Politics
Oklahoma Sen. Tom Coburn listens to questions during the Reuters Washington Summit in the Reuters newsroom in Washington, Nov. 9, 2011. (REUTERS/Jonathan Ernst) Oklahoma Sen. Tom Coburn listens to questions during the Reuters Washington Summit in the Reuters newsroom in Washington, Nov. 9, 2011. (REUTERS/Jonathan Ernst)  

Conservative groups attack Lankford, back Bridenstine to replace Coburn

Photo of Alexis Levinson
Alexis Levinson
Political Reporter

The field to replace retiring Oklahoma Sen. Tom Coburn is only beginning to take shape, but some conservative groups are already backing Rep. Jim Bridenstine, who has yet to announce his intentions, and have come out swinging against announced candidate Rep. James Lankford.

Coburn announced last week that he would cut his Senate term short. He is currently battling a recurrence of cancer. Lankford announced he would run for the seat on Monday; Bridenstine has not yet announced a decision.

Senate Conservatives Fund endorsed Bridenstine for re-election to the House last year, calling him “the real deal,” and saying that he would be a top choice for Senate when Coburn retired in 2016. Now that Coburn’s retirement has been moved up, SCF said they would endorse Bridenstine for Senate this year, if he got in the race, in an email this weekend to supporters.

Lankford, on the other hand, would under no circumstances earn their support.

“We won’t support Congressman Lankford’s bid for the Senate because of his past votes to increase the debt limit, raise taxes, and fund Obamacare,” Senate Conservatives Fund executive director Matt Hoskins said in a statement Monday. “We have reviewed his record and it’s clear that conservatives cannot count on him to fight for their principles.”

The Club for Growth was similarly unenthusiastic about Lankford’s record.

“We do not know who will run for Senator Coburn’s seat, but we do know that Senator Coburn has an outstanding 96 percent lifetime score on the Club for Growth’s congressional scorecard and is a champion of economic freedom. On the other hand, Congressman Lankford has a lifetime 78%, which is obviously substantially different from a score in the 90s. We’d love to be able to support a candidate that would mirror Senator Coburn’s pro-taxpayer record,” Club for Growth spokesman Barney Keller told The Daily Caller.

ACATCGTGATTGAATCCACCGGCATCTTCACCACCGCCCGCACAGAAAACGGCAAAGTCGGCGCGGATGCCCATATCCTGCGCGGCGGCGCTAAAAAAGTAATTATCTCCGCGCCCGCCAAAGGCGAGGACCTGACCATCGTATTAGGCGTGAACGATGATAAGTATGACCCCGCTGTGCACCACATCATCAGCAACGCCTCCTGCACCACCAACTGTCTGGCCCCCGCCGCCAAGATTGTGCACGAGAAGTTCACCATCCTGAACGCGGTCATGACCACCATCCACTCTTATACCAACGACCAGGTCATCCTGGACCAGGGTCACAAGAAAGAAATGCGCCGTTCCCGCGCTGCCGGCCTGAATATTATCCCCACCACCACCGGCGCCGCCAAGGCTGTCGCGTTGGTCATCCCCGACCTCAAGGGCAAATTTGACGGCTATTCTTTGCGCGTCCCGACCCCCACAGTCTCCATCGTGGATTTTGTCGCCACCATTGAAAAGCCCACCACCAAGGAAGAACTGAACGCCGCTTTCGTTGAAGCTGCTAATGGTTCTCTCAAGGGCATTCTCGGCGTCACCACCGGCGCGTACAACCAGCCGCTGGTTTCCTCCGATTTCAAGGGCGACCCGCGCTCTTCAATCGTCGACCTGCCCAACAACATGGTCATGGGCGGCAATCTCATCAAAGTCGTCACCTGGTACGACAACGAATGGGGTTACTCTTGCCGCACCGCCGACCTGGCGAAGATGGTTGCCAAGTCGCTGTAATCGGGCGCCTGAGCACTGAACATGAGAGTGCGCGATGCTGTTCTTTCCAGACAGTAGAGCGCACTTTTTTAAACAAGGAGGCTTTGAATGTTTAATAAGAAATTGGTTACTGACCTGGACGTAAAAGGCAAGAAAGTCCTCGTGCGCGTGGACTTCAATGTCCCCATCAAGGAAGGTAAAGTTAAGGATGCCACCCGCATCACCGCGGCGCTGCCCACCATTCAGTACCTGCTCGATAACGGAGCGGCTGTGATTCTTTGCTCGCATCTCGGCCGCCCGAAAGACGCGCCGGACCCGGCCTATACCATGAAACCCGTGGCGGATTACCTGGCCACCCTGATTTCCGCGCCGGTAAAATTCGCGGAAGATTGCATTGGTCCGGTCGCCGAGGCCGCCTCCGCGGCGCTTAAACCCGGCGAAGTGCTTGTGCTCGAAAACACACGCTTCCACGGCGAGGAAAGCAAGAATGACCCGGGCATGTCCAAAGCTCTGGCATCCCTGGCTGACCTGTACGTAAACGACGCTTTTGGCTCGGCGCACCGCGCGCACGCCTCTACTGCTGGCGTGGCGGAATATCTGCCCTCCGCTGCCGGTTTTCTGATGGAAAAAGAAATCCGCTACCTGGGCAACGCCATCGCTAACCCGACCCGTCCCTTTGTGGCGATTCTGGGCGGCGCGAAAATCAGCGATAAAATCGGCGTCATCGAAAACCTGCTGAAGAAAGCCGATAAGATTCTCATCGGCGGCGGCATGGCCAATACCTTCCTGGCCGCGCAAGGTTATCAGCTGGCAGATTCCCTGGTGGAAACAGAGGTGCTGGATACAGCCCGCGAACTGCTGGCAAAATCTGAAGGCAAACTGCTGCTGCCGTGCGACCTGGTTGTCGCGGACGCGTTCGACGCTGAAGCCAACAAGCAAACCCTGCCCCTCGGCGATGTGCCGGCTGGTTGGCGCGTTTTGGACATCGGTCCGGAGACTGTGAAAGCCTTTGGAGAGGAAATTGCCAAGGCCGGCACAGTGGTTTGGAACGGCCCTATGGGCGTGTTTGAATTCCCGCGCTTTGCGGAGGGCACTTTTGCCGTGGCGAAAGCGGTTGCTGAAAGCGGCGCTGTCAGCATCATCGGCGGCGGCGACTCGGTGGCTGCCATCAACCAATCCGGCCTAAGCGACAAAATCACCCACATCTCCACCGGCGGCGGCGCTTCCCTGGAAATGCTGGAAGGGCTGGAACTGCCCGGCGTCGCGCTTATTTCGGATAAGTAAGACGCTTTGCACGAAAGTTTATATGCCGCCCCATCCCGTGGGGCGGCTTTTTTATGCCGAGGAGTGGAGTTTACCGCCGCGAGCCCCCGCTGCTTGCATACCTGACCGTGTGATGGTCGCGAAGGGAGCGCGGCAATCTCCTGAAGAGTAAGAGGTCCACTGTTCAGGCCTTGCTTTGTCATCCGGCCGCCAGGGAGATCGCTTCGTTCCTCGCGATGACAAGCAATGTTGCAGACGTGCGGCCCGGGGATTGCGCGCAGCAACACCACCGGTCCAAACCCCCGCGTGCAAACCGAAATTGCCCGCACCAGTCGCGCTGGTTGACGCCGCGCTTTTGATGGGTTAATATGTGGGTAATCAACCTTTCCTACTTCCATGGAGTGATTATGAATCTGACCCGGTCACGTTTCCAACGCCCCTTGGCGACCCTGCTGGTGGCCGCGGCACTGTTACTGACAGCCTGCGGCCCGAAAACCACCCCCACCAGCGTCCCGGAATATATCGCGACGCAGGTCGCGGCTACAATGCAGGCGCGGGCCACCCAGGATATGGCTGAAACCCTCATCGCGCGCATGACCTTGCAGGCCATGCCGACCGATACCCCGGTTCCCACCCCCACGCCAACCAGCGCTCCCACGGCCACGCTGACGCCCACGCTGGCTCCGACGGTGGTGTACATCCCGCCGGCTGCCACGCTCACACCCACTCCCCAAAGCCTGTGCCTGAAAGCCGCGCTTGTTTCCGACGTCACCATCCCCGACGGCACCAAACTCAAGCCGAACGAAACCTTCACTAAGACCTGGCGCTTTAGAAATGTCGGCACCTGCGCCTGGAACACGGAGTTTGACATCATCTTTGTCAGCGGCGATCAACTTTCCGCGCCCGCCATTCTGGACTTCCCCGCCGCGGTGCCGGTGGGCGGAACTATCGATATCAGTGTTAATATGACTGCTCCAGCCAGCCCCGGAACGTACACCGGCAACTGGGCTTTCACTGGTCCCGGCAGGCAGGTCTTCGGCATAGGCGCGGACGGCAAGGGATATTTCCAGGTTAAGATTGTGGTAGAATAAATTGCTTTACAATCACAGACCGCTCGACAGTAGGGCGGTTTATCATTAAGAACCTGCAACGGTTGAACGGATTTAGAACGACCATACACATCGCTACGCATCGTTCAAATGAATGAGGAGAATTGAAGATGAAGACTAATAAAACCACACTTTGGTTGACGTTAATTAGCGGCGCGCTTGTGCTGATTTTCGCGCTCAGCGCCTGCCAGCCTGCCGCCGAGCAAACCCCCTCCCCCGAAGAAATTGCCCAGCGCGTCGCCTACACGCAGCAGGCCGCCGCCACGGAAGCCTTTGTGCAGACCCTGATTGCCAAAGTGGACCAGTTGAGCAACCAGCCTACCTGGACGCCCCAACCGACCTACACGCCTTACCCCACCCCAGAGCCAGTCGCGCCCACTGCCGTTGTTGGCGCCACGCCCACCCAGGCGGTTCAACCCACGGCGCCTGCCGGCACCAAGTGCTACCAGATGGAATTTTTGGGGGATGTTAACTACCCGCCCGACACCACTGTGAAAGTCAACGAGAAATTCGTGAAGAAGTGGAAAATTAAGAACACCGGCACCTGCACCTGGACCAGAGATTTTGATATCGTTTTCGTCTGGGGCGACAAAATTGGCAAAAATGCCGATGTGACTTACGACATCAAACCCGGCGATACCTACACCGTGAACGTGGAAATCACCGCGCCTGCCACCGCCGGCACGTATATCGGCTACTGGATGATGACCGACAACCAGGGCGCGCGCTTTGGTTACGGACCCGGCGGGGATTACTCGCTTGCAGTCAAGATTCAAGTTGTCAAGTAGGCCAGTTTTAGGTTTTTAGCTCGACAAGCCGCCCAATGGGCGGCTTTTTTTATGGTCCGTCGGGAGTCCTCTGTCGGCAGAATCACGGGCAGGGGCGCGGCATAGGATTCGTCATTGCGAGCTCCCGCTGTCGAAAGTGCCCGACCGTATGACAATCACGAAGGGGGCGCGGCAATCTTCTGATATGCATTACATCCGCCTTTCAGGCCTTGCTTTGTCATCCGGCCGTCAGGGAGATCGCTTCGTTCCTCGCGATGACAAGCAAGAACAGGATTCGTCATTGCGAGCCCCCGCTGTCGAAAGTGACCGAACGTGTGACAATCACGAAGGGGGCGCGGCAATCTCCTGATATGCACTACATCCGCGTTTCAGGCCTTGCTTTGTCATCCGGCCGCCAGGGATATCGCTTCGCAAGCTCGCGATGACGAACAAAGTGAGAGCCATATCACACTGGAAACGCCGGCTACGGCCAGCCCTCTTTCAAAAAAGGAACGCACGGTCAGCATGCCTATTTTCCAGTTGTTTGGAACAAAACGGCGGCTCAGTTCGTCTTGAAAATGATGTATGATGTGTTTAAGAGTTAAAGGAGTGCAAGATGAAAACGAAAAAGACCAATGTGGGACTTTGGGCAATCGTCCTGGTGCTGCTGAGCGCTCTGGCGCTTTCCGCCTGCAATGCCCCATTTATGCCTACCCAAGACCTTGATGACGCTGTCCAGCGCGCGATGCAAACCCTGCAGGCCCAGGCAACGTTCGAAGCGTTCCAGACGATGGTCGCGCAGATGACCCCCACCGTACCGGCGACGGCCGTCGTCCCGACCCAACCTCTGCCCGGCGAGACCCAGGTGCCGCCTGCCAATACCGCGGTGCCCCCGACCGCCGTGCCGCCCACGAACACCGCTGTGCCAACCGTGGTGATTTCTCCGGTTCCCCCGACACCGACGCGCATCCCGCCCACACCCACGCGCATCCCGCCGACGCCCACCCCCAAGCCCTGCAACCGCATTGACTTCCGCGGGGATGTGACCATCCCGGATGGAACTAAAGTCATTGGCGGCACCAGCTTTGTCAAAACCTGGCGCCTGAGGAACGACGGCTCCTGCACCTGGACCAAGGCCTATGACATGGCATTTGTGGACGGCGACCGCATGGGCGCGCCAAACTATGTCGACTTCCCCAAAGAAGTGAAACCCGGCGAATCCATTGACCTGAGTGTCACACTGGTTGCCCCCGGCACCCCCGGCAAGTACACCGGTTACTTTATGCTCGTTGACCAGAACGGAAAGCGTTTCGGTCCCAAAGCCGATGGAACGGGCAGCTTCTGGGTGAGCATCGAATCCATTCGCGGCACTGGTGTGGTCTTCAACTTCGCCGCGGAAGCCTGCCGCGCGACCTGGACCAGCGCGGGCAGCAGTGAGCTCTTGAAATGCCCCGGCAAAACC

The Madison Project, another conservative group, also said they would back Bridenstine if he ran, but trashed Lankford, calling him “another mediocre Republican” and attacking his votes for the Ryan-Murray Budget plan, and his position on immigration.

“Rep. Lankford is a quintessential status quo Republican,” the group wrote in a blog post Monday. “After just two years in the U.S. House of Representatives, Lankford was groomed for a leadership position, serving as the number six-ranking member in the Boehner-Cantor team. Nobody gets into leadership that quickly if they are bent on fighting the power structure in Washington.”

“Lankford is a yes-man for House leadership, and he will be a yes-man for Senate leadership,” the group wrote.

The special election to replace Coburn will be held on the same day as the November midterm elections this year, a favorable arrangement for the Oklahoma Senator, who has fought throughout his tenure to cut wasteful spending of the kind that would be spent on a special election.

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